If there is a way to create markers of some kind, that's also a good method- to mark the start and end, then export the ranges within those markers. That way you can batch process or re-edit the audio then re-export it very quickly and easily. You can also typically name these markers as you go and export the files with those marker names, although depending on your DAW, functionality with all of this varies wildly.

Simon Dalzell goes over a comprehensive method for Reaper which is pretty much how folks do it at a professional level-
https://www.youtube.com/watch?v=K2wW_bf9VMQ

Regarding pitch, it's all very subjective. The largest interval I would do is thirds (minor or major). Wholetone is sufficient for most cases, but chromatic is of course the 'gold standard'. Obviously with wholetone you divide the amount of recording (and end size of the library) by two, meaning for example, a chromatic instrument at two velocity layers takes the same amount of time and end-user hard drive space as a wholetone one at four velocities (or two velocities and two round robins).

You can also do 'composite' mappings, where you sample wholetone for a less-critical or more homogeneous part, and chromatic for one part or for an extra funky note. I've subbed out 'bad' notes for 'good' ones in sessions before (e.g. skip a tricky or unpleasant G# in favor of an A or G).

---------
In VCSL news, I just added three FM synthesis based patches I made using my TX81Z. They're nothing overly special, but I noticed in the Musescore soundfont files that the guy was looking to replace some standard synth sounds with FM ones and I figured I'd stick them in since I already had them lying around.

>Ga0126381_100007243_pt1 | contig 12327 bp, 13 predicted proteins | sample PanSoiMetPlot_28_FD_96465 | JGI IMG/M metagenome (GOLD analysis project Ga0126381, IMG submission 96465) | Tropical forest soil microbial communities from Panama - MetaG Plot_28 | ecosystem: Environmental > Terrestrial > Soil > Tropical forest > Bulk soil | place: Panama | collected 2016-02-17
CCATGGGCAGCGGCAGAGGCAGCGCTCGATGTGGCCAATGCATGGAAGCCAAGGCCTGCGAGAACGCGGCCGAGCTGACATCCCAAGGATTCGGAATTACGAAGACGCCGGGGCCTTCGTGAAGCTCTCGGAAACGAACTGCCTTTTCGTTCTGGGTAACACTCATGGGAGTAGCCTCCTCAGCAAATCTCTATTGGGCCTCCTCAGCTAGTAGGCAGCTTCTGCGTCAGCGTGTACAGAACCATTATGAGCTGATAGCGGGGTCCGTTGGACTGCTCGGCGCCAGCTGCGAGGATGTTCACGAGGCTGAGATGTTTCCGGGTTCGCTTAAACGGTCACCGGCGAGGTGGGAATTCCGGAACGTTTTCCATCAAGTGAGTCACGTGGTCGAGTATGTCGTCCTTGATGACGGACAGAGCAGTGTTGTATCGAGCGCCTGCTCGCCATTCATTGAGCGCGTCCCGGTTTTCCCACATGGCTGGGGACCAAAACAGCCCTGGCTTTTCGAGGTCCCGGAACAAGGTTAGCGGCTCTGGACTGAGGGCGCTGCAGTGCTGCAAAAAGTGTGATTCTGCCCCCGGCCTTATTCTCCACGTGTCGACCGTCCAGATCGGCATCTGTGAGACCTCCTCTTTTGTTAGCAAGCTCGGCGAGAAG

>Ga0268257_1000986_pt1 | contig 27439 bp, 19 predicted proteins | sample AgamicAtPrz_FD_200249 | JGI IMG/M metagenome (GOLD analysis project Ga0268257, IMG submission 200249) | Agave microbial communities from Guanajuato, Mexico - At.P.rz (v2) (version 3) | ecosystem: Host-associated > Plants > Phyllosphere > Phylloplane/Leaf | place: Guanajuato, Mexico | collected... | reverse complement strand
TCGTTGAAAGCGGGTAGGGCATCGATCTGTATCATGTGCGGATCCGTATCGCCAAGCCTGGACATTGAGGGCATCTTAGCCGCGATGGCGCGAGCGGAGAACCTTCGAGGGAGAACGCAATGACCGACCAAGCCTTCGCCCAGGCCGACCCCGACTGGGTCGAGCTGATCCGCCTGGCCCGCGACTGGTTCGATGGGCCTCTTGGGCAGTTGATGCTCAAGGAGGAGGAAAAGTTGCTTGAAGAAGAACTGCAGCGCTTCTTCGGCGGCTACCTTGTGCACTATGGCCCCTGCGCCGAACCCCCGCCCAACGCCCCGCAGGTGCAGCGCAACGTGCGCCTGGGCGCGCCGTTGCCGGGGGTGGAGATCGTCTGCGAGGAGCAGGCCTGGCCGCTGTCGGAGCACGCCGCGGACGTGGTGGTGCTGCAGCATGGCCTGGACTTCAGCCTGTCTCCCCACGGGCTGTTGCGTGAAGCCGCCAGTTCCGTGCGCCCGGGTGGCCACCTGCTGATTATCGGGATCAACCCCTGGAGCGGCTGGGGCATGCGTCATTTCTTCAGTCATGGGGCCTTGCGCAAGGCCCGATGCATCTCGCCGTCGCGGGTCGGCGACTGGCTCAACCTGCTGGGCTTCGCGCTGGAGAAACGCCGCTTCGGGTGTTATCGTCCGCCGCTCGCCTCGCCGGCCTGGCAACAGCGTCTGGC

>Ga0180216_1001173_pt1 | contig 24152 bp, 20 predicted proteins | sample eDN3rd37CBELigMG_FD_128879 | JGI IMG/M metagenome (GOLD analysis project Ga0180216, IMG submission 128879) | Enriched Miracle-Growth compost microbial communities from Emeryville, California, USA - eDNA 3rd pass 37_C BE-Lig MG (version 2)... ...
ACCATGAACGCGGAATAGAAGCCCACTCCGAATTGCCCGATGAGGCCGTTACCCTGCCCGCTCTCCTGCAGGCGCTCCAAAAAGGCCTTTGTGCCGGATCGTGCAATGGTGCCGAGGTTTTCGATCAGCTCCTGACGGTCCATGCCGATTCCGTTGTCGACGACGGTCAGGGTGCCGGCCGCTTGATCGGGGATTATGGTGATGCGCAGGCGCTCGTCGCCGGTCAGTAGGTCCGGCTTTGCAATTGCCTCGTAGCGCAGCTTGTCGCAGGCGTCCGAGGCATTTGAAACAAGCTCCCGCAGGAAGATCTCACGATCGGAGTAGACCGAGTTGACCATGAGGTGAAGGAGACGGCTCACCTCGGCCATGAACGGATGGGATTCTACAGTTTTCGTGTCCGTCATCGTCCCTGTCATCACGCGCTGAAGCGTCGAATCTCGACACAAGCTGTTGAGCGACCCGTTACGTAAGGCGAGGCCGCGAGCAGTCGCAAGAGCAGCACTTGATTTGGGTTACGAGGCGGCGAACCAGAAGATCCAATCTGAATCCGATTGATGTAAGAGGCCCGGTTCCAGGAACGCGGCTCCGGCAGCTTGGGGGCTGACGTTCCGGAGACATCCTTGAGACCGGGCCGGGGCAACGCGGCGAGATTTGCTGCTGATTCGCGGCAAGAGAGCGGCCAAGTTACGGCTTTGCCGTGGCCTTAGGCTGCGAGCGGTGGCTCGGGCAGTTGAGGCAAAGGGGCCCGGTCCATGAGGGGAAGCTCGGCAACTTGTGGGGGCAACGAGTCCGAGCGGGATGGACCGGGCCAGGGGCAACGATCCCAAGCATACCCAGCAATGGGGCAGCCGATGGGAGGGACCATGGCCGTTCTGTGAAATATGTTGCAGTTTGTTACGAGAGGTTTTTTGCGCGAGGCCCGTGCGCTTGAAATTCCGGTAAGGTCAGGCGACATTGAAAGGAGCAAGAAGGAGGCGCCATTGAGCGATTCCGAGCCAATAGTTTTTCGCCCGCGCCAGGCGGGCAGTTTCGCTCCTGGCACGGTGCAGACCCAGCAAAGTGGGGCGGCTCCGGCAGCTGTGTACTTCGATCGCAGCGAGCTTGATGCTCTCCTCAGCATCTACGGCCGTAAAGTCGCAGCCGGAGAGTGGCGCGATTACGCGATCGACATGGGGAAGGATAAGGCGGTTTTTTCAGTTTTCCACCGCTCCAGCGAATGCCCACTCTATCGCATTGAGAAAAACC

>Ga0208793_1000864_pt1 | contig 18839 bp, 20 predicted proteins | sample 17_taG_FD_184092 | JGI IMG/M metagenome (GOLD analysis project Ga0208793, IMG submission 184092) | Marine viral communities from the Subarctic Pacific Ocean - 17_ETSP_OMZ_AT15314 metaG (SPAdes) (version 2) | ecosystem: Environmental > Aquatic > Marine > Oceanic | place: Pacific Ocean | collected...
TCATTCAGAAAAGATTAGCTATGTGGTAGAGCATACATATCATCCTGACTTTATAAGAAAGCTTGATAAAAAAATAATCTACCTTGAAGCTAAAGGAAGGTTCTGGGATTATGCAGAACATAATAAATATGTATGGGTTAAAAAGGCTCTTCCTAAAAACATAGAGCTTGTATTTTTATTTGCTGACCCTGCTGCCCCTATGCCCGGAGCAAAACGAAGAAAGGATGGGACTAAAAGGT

RE: VCSL - bigcat1969 - 03-26-2018

Wow you samplers hurt my brain. I'm amazed at all you do.

Anyway probably a bit premature, but I can never wait. A couple Kontakt instruments which helps no one here... How did an innocent Kontakt guy end up in the great hotbed of SFZ programming anyway? If I ever get rich I'm gonna buy you all full Kontakt and VSCO2 Pro!

http://bigcatinstruments.blogspot.com/2018/03/vcsl-instruments-for-kontakt.html

I said 'Samples CC0: Sam Gossner and Versillian Studios' is that cool or do you want something else?


RE: VCSL - Samulis - 03-26-2018

(03-26-2018, 08:20 PM)bigcat1969 Wrote: Wow you samplers hurt my brain. I'm amazed at all you do.

Anyway probably a bit premature, but I can never wait. A couple Kontakt instruments which helps no one here... How did an innocent Kontakt guy end up in the great hotbed of SFZ programming anyway? If I ever get rich I'm gonna buy you all full Kontakt and VSCO2 Pro!

http://bigcatinstruments.blogspot.com/2018/03/vcsl-instruments-for-kontakt.html

I said 'Samples CC0: Sam Gossner and Versillian Studios' is that cool or do you want something else?

Hey, you do you, man. I'm sure there's someone out there right now who is thrilled to see these.

That's fine attribution. CC0 has no specifications on how to do it correctly, so you can do it however you'd like.


RE: VCSL - bigcat1969 - 03-26-2018

Awesome. Just wasn't sure if you wanted your name or the studios name or both. Just had some fun with the piano and recorders on Blue Eyes Crying in the rain. Piano has a cool distinctive sound.


RE: VCSL - Samulis - 03-26-2018

(03-26-2018, 08:54 PM)bigcat1969 Wrote: Awesome. Just wasn't sure if you wanted your name or the studios name or both. Just had some fun with the piano and recorders on Blue Eyes Crying in the rain. Piano has a cool distinctive sound.

Put it up! I'd like to hear.  Big Grin


RE: VCSL - bigcat1969 - 03-26-2018

I risked 15 seconds... hopefully Sinatra's lawyer don't permaban me from the interwebs now (nm Sinatra never sang it, I'm losing me mind, Willie will sue me)... Ripped from a midi.

https://soundcloud.com/bigcat1969/grey-is-sighing

On an unrelated note loving the train sounds. Made a Train & Whistle instrument stretching them both a bit.